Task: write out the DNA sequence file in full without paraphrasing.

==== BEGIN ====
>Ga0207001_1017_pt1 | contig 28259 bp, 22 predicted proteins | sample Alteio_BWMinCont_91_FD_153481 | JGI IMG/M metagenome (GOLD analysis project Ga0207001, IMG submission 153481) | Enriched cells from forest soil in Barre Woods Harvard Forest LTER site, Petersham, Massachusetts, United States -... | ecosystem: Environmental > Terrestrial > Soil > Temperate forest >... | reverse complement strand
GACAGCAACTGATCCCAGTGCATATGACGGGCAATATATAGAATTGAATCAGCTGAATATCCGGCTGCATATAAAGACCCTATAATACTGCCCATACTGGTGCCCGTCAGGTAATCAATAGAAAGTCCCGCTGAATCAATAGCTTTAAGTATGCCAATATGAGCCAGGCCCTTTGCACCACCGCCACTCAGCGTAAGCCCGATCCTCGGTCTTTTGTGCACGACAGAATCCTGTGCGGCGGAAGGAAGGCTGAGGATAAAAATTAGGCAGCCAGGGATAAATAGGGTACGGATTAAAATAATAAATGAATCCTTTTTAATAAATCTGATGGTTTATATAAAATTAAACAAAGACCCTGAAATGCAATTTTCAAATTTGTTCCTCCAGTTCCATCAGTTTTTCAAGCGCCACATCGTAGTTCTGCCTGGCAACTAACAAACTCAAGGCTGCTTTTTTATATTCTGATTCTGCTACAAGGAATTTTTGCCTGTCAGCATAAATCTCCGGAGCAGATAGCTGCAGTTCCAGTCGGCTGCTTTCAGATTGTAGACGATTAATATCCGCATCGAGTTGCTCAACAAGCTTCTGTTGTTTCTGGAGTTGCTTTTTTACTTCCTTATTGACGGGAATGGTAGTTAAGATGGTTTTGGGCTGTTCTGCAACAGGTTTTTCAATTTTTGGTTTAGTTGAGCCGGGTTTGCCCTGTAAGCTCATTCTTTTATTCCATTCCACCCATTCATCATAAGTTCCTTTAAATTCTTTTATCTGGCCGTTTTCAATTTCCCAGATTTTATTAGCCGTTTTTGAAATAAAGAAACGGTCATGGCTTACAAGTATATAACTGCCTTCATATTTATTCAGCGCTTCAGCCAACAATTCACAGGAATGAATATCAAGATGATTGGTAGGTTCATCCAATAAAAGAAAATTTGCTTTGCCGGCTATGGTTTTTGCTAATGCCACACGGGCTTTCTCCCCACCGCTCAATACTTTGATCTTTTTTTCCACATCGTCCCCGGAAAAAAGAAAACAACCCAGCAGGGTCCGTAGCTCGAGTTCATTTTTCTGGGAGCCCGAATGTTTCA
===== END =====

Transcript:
>Ga0207001_1017_pt1 | contig 28259 bp, 22 predicted proteins | sample Alteio_BWMinCont_91_FD_153481 | JGI IMG/M metagenome (GOLD analysis project Ga0207001, IMG submission 153481) | Enriched cells from forest soil in Barre Woods Harvard Forest LTER site, Petersham, Massachusetts, United States -... | ecosystem: Environmental > Terrestrial > Soil > Temperate forest >... | reverse complement strand
GACAGCAACTGATCCCAGTGCATATGACGGGCAATATATAGAATTGAATCAGCTGAATATCCGGCTGCATATAAAGACCCTATAATACTGCCCATACTGGTGCCCGTCAGGTAATCAATAGAAAGTCCCGCTGAATCAATAGCTTTAAGTATGCCAATATGAGCCAGGCCCTTTGCACCACCGCCACTCAGCGTAAGCCCGATCCTCGGTCTTTTGTGCACGACAGAATCCTGTGCGGCGGAAGGAAGGCTGAGGATAAAAATTAGGCAGCCAGGGATAAATAGGGTACGGATTAAAATAATAAATGAATCCTTTTTAATAAATCTGATGGTTTATATAAAATTAAACAAAGACCCTGAAATGCAATTTTCAAATTTGTTCCTCCAGTTCCATCAGTTTTTCAAGCGCCACATCGTAGTTCTGCCTGGCAACTAACAAACTCAAGGCTGCTTTTTTATATTCTGATTCTGCTACAAGGAATTTTTGCCTGTCAGCATAAATCTCCGGAGCAGATAGCTGCAGTTCCAGTCGGCTGCTTTCAGATTGTAGACGATTAATATCCGCATCGAGTTGCTCAACAAGCTTCTGTTGTTTCTGGAGTTGCTTTTTTACTTCCTTATTGACGGGAATGGTAGTTAAGATGGTTTTGGGCTGTTCTGCAACAGGTTTTTCAATTTTTGGTTTAGTTGAGCCGGGTTTGCCCTGTAAGCTCATTCTTTTATTCCATTCCACCCATTCATCATAAGTTCCTTTAAATTCTTTTATCTGGCCGTTTTCAATTTCCCAGATTTTATTAGCCGTTTTTGAAATAAAGAAACGGTCATGGCTTACAAGTATATAACTGCCTTCATATTTATTCAGCGCTTCAGCCAACAATTCACAGGAATGAATATCAAGATGATTGGTAGGTTCATCCAATAAAAGAAAATTTGCTTTGCCGGCTATGGTTTTTGCTAATGCCACACGGGCTTTCTCCCCACCGCTCAATACTTTGATCTTTTTTTCCACATCGTCCCCGGAAAAAAGAAAACAACCCAGCAGGGTCCGTAGCTCGAGTTCATTTTTCTGGGAGCCCGAATGTTTCA